Says former RNC chairman Rich Bond, who thinks: "The question is: Are we going to have an all-white-man litmus test under the Republican Party?"

I'm just quoting him because I think "pale in comparison" is a funny phrase for the race-obsessed.

***

By the way, is it true, as the linked LAT article says, that Limbaugh's listening audience "predominantly ... male"? There seem to be more women than men getting their phone calls through on the show, and these women frequently express fervent love for — as Rush calls himself — the "lovable little fuzzball." It may be the screener's doing, and it's clear to me — and I'm a big fan of the show — that Limbaugh prefers chatting with the lady callers. But what's the male-female balance? If "predominantly" just means 51% or some such thing, who cares? But Bond is trying to reinforce Obama's don't-listen-to-Rush message by saying the GOP will keep losing if it goes Rushward. So the audience better skew way male for this to be a good point.

How worried should Republicans be about a modestly different gender balance in the 2 parties? It may be the case that the average woman has instincts that naturally take her in a more liberal direction than the average male. If so and if we want a vibrant 2-party system, then we should expect a different gender balance in each party. It's only a problem if one party has so little total support that it can't win anymore. Rush's point has been that the GOP can't win by going liberal, because if people want liberal, they will vote for the Democrat. Thus, McCain lost. Isn't he right about that and about the need for the GOP to produce attractive candidates who can articulate an appealing conservative vision?

"Hell in all its fury has visited the good people of Victoria in the last 24 hours."

At least 49 dead in Australian wildfires.

How to get $8,000 for taking a photo of a woman "laying on her stomach with her skirt pulled up over her butt."

Key step: Get arrested.
[From a distance of 15 feet,] Actor Robert Kabakoff snapped a photo of a woman's bottom as she sunned herself in Central Park...

[H]er friend saw and admonished him with a wag of her finger.

Before he knew it, the woman was talking to cops and Kabakoff was handcuffed in the back of a police cruiser.

During the next 18 hours, he was charged with "unlawful surveillance," a felony, and spent the night in jail. The charge was later dropped, and Kabakoff sued.
The city settled the lawsuit for $8,000, getting off cheap, I'd say.

What makes people — even cops — think photography is a crime? It's one thing to manipulate a camera into a position to take a photograph up under a woman's skirt, quite another to respond to a woman who lies down with her skirt hiked up to sun her ass in Central Park.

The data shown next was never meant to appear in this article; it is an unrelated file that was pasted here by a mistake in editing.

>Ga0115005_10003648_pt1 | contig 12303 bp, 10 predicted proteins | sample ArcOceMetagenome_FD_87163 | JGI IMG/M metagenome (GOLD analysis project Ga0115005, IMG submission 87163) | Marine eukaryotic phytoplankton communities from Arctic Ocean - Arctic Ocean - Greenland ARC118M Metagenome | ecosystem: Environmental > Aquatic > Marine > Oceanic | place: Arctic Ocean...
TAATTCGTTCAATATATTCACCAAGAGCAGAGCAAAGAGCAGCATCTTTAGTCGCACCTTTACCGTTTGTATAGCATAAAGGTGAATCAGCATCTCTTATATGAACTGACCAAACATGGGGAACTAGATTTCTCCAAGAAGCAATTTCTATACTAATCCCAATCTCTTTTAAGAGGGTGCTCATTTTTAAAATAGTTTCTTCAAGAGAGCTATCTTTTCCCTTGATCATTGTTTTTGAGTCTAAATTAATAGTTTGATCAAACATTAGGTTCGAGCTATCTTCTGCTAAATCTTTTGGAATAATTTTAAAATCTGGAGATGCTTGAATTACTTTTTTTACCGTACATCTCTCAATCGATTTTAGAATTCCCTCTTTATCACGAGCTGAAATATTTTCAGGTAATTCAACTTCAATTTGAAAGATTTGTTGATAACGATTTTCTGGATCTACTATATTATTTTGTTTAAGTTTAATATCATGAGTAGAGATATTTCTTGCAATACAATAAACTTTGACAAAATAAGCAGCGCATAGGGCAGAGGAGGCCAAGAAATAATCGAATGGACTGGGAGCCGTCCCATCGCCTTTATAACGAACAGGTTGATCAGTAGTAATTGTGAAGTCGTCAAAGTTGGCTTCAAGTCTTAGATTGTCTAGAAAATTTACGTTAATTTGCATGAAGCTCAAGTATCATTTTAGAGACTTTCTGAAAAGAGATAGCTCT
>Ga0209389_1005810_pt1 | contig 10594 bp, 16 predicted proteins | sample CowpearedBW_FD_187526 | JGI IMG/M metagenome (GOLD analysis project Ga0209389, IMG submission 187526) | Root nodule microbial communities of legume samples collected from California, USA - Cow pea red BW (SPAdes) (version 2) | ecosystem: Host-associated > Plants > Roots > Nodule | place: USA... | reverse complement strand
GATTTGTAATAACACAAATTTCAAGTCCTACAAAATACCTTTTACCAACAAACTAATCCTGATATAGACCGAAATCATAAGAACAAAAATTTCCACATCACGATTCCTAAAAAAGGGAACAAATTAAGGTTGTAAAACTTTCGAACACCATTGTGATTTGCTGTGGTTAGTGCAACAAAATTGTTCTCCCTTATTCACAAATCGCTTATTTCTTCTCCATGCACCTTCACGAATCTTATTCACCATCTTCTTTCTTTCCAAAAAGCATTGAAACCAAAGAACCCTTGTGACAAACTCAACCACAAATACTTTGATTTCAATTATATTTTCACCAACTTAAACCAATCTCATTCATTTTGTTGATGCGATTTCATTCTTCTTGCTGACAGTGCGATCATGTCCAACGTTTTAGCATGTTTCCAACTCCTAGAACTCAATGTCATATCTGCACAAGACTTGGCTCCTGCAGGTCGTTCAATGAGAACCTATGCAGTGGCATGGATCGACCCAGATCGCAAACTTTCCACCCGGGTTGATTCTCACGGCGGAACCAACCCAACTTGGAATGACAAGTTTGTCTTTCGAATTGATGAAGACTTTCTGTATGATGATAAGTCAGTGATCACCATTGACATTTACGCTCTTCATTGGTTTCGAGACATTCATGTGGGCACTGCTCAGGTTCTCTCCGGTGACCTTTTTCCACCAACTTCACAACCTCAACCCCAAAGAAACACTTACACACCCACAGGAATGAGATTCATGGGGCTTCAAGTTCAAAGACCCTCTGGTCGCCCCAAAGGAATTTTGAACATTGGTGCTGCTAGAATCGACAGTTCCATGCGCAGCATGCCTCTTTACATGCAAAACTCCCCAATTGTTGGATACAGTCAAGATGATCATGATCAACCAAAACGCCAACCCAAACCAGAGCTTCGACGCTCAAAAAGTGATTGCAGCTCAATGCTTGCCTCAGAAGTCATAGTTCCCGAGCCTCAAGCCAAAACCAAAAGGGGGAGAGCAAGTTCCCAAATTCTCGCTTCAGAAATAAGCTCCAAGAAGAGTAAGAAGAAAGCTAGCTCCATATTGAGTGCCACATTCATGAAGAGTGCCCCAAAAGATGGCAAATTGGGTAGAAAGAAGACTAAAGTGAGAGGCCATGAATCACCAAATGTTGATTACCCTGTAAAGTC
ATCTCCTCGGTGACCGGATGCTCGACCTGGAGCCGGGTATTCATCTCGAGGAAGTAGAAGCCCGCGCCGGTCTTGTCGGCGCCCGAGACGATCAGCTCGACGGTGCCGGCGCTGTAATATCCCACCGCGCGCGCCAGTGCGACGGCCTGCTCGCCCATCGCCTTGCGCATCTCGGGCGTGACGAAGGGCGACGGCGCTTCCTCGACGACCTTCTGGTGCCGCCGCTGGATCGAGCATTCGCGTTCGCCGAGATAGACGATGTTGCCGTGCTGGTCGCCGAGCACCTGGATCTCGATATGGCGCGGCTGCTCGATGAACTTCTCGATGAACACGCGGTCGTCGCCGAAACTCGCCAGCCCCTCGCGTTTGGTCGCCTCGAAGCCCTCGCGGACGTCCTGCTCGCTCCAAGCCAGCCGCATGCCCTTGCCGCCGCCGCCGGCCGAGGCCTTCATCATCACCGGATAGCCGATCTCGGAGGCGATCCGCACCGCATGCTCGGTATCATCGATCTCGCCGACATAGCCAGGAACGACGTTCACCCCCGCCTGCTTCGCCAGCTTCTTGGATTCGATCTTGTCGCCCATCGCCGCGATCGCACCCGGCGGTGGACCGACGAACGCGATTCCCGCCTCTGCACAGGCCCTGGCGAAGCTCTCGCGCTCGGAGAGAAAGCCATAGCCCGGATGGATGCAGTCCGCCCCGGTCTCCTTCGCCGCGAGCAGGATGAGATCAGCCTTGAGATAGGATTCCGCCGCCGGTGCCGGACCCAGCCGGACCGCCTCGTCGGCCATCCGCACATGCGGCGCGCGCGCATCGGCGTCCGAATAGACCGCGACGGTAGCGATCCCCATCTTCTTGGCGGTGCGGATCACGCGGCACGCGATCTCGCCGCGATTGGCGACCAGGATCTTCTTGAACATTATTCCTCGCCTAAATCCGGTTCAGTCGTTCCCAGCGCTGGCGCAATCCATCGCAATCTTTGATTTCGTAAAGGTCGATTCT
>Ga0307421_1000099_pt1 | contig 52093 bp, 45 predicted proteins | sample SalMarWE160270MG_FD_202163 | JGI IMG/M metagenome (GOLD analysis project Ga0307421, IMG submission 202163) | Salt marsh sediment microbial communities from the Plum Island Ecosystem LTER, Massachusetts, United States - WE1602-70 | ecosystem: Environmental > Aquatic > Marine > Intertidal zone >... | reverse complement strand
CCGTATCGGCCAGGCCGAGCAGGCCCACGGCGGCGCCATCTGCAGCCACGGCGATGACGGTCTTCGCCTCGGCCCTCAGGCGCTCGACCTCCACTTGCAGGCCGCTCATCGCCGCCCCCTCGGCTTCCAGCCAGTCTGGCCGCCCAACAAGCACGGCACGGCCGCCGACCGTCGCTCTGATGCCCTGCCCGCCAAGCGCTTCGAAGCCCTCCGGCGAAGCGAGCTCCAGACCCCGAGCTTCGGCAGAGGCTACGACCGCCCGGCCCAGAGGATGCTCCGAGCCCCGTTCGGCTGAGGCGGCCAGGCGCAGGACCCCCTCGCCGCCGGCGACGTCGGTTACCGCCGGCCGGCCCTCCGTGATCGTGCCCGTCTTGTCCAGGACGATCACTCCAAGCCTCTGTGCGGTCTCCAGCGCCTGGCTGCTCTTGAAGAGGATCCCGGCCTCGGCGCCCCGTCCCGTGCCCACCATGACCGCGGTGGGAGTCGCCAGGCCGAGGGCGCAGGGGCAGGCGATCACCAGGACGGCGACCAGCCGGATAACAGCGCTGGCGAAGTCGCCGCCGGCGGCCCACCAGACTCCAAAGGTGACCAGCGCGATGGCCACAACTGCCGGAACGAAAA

Finally, credit is due to The Daily News for: "It was a bum rap."

IN THE COMMENTS: Dan from Madison says:
This also happened to me, but at least I didn't get arrested.

About six months ago I took a photo of a car in front of me because the bumper sticker was funny and I wanted to share it with a few people. Little did I know.

Driving the car was an 18 year old woman who had issues with others in her past. She called her parents who the cops and gave them my license plate number.

About two weeks after that I received a visit from an officer asking why I was taking a photo of that vehicle, etc. etc. Eventually I got aggravated and politely asked the officer if I had done anything illegal. He responded "no" and then I (again) politely informed him that the conversation was over.

The not getting arrested part is key. Now, I do think we should be careful about doing things that may scare other people, and I'm sure that if you had thought this young woman might worry that I'm stalking her, you wouldn't have taken the photograph, even if you were certain it wasn't a crime. And I think it was fine for her to photograph you for future reference — in case you turned up again. But it amazes me that the police actually launched an investigation over a report of someone photographing their car. And it's interesting to know that if someone bugs you — you, meaning a woman — in Madison, the police will take you seriously. Perhaps too seriously. It shouldn't be too easy to be able to summon the police to intimidate people you don't like.

"Attacking Iran is a shovel-ready project."

An economist joke.

(From an excellent interview with Robert Barrow — which Instapundit linked to — on why the stimulus bill is so terrible.)

ADDED: This post got linked by Instapundit. Isn't that going to cause feedback?

"I would rather do the right thing and have 1 term than be mediocre and have 2."

So said Obama.

Sounds like something Bush would say. It was Bush who decided to do what he thought was right and to accept the love or the hate that came with it.

But it also makes me think of Jimmy Carter. Because, you know, it is possible to be mediocre and have only 1 term.

"Court upholds free speech of activist rat."

Interesting headline. Not that far from literally true.